Accordingly, in one embodiment, a non-transitory computer readable storage medium comprising a data structure which is usable by a program executable on a computer system to perform a portion of a process to fabricate an integrated circuit including circuitry described by the data structure is disclosed, the circuitry described in the data structure including a processing element configured to couple to a bus, wherein the processing element is configured to, in response to receiving payload data destined for a device coupled to the bus modify the received payload data according to one or more specified processing algorithms, create one or more packets, wherein the one or more packets are addressed to the device and include the modified payload data and information indicating the one or more specified processing algorithms, and cause the one or more packets to be transmitted to the device via the bus. In a further embodiment, the non-transitory computer readable storage medium stores at least one of HDL, Verilog, or GDSII data. The circuitry that may be fabricated in these embodiments may include any or all features described herein, and is not limited to the above paragraph.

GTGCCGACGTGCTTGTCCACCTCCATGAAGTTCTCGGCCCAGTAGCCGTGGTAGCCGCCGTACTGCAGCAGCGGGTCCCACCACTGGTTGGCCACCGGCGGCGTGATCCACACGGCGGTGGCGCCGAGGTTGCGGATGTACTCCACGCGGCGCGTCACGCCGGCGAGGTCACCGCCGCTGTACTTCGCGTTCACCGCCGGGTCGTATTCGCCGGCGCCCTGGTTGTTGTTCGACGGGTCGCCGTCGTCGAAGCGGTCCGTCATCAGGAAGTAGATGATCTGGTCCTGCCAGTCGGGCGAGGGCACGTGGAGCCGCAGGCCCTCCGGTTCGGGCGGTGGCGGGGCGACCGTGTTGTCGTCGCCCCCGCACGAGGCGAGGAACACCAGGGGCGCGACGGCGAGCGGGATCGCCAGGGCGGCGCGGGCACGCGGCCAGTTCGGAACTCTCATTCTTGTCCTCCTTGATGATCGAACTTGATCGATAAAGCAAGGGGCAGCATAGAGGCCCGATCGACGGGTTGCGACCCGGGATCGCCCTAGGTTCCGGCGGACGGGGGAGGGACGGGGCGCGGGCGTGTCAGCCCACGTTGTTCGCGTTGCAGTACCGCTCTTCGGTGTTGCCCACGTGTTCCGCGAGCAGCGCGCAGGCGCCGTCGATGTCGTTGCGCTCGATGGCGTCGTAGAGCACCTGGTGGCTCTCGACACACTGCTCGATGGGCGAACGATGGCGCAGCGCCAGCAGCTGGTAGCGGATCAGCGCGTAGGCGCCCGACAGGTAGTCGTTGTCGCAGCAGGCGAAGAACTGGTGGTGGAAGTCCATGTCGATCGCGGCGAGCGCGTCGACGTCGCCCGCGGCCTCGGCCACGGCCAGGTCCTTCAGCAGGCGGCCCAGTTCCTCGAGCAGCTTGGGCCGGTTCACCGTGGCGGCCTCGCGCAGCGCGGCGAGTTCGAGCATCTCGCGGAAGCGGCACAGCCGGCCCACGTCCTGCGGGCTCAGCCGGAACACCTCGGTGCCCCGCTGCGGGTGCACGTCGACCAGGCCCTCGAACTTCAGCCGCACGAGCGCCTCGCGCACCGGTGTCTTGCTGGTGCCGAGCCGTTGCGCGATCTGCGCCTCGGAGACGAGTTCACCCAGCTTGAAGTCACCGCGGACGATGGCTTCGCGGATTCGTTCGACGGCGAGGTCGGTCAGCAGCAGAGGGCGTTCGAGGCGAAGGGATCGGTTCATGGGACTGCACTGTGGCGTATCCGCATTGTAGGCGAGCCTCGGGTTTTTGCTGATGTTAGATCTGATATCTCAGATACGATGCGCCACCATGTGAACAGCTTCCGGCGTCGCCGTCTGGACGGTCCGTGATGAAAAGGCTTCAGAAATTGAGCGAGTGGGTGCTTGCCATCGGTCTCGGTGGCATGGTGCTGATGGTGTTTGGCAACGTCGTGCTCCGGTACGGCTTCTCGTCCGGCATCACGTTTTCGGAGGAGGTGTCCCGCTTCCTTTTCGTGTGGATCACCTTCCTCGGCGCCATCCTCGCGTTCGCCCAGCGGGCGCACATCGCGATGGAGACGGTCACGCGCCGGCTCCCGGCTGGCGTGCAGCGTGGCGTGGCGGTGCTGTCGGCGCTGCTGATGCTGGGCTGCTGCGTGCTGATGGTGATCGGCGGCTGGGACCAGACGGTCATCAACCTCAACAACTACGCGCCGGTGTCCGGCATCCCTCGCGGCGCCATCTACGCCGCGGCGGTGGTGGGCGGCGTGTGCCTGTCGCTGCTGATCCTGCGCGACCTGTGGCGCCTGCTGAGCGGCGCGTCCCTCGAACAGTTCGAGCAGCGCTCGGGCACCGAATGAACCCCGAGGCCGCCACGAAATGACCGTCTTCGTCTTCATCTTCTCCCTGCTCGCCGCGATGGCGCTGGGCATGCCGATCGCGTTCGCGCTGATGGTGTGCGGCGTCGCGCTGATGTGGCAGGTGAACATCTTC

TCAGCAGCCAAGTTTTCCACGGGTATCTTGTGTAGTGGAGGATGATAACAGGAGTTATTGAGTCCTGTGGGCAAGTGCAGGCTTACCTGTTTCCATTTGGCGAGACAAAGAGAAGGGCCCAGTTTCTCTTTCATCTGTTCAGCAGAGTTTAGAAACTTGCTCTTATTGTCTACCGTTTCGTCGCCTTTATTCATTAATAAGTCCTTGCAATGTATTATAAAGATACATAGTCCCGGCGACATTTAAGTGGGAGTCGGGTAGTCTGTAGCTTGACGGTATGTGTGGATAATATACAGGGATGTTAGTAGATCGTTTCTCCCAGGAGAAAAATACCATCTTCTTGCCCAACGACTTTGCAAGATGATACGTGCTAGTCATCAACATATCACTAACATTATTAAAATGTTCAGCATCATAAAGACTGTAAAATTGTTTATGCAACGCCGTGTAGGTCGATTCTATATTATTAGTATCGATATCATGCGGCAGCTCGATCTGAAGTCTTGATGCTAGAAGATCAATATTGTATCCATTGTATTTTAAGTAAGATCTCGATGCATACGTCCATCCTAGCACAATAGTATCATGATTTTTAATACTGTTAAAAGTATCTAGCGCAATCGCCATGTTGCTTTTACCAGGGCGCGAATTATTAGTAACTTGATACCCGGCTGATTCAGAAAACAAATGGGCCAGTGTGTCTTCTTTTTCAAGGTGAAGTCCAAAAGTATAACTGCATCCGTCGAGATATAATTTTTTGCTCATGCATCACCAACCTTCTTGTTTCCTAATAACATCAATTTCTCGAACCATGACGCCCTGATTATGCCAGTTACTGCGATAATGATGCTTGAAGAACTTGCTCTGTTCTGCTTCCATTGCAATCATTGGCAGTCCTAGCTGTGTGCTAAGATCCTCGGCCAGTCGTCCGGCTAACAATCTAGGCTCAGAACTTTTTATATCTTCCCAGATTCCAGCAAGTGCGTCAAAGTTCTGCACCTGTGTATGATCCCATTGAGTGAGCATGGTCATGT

Although specific embodiments have been described above, these embodiments are not intended to limit the scope of the present disclosure, even where only a single embodiment is described with respect to a particular feature. Examples of features provided in the disclosure are intended to be illustrative rather than restrictive unless stated otherwise. The above description is intended to cover such alternatives, modifications, and equivalents as would be apparent to a person skilled in the art having the benefit of this disclosure.